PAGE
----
The risks associated with the use of these substances are largely unknown but have the potential to be significant. In vitro studies have shown the “nitazenes” to not only be potent full mu opioid receptor agonists, but also more efficacious than morphine, and some more potent than fentanyl.1, 5 Due to the unethical nature of conducting human studies to further investigate the effects of this emerging synthetic opioid class, no published pharmaceutical in vivo data is available.1-2, 5 However, low blood concentrations reported in isotonitazene-related fatalities suggest that the high mu opioid receptor action potential observed in vitro is mirrored by high in vivo activity as well. The pharmacological characteristics of the “nitazenes” indicate that the risks associated with their use would be comparable to opioids, including dependence, respiratory depression, and possibly life-threatening overdose.1, 5-6 Further, as these compounds are not routinely screened in most drug monitoring programs or may be present at very low concentrations, their presence can easily be overlooked in intoxication cases.1 Each of the previously mentioned factors, combined with the documented increased availability of the “nitazenes” in uncontrolled environments only augments the complexity to the ongoing opioid epidemic.

Unfortunately, NPS will continue to evolve and emerge as recreational chemists develop and manipulate compounds to evade regulation and detection. Improvements in screening for the accurate detection of these varying compounds requires highly sensitive analytical instruments. As a result, Aegis continues to track drug use trends and offer state-of-the-art NPS testing to help better inform providers and facilitate optimal care for individuals struggling with substance use.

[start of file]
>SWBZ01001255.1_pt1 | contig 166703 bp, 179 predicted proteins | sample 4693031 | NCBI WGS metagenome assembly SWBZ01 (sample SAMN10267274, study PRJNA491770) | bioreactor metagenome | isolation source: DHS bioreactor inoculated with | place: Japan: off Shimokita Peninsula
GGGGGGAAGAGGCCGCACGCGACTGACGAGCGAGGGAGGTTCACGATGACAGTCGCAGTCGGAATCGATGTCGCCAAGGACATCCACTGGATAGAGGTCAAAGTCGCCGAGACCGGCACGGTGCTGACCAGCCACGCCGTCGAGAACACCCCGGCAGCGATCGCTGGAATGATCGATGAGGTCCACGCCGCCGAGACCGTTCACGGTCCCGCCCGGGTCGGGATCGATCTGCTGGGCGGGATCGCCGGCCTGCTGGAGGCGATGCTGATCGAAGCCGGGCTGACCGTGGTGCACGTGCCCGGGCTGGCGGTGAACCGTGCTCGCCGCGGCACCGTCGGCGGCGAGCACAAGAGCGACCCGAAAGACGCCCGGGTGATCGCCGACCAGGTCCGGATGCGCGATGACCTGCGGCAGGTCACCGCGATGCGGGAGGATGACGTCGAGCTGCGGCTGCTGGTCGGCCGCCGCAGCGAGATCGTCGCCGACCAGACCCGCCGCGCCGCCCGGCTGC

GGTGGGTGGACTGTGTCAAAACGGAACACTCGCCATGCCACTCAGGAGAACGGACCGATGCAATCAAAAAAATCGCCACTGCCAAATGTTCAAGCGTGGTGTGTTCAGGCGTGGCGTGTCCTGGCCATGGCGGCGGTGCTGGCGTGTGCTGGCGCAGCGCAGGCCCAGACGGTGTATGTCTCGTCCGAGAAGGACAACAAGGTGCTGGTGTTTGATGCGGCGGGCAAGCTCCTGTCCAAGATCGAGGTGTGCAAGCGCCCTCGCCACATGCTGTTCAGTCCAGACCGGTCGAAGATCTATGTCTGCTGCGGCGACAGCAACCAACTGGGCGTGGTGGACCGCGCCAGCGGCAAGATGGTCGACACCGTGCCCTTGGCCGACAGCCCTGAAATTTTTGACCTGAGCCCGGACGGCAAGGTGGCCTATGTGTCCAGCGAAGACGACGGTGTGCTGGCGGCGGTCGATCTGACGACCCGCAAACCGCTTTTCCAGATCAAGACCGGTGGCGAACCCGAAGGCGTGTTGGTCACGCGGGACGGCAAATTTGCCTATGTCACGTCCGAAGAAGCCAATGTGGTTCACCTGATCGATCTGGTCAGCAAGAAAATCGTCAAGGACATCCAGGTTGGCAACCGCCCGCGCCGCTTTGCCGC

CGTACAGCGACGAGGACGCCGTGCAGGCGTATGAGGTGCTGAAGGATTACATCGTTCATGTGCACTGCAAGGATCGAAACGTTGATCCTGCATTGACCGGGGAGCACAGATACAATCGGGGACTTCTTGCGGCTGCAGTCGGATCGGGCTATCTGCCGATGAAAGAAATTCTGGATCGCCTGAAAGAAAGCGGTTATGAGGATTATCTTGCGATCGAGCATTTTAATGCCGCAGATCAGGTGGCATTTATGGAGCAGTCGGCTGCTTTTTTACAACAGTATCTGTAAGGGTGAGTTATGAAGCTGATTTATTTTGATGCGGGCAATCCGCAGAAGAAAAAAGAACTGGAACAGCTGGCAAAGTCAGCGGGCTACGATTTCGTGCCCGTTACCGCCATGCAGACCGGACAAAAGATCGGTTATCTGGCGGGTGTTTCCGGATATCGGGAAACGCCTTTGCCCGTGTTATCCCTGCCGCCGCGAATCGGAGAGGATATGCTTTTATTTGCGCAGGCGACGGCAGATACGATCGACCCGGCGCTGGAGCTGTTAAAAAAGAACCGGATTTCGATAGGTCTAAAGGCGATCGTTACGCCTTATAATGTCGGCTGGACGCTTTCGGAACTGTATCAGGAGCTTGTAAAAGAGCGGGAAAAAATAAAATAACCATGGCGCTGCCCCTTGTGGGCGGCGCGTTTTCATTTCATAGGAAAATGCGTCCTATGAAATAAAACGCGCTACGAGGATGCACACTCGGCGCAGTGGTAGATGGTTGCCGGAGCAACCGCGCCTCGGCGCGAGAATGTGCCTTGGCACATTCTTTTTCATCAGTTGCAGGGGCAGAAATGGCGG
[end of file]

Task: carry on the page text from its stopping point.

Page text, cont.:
The following substances are included in Aegis’ “nitazenes” testing*:


Metodesnitazene (metazene)







*Accurate as of July 1, 2021. Substances included in testing are continuously updated to reflect current trends in drug use.

NOTICE: The information above is intended as a resource for health care providers. Providers should use their independent medical judgment based on the clinical needs of the patient when making determinations of who to test, what medications to test, testing frequency, and the type of testing to conduct.



1. Vandeputte MM, Uytfanghe KV, Layle NK, St Germaine DM, Iula DM, Stove CP. Synthesis, chemical characterization, and µ-opioid receptor activity assessment of the emerging group of “nitazene” 2-benzylbenzimidazole synthetic opioids. ACS Chem Neurosci. 2021;12(7) :1241-1251.
2. United Nations Office on Drugs and Crime. Global SMART update 2020: the growing complexity of the opioid crisis. Accessed June 21, 2021.
3. Center for Substance Abuse Research. DEA emerging threat report: annual 2020. Accessed June 22, 2021.
4. Center for Forensic Science Research & Education. 2021 Q1 NPS Opioids Trend Report. Accessed June 21, 2021.
5. Ujváry I, Christie R, Evans-Brown M, et al. DARK classics in chemical neuroscience: etonitazene and related benzimidazoles. ACS Chem Neurosci. 2021;12(7):1072-1092.
6. European Monitoring Centre for Drugs and Drug Addiction. EMCDDA technical report on the new psychoactive substance N,N- diethyl-2-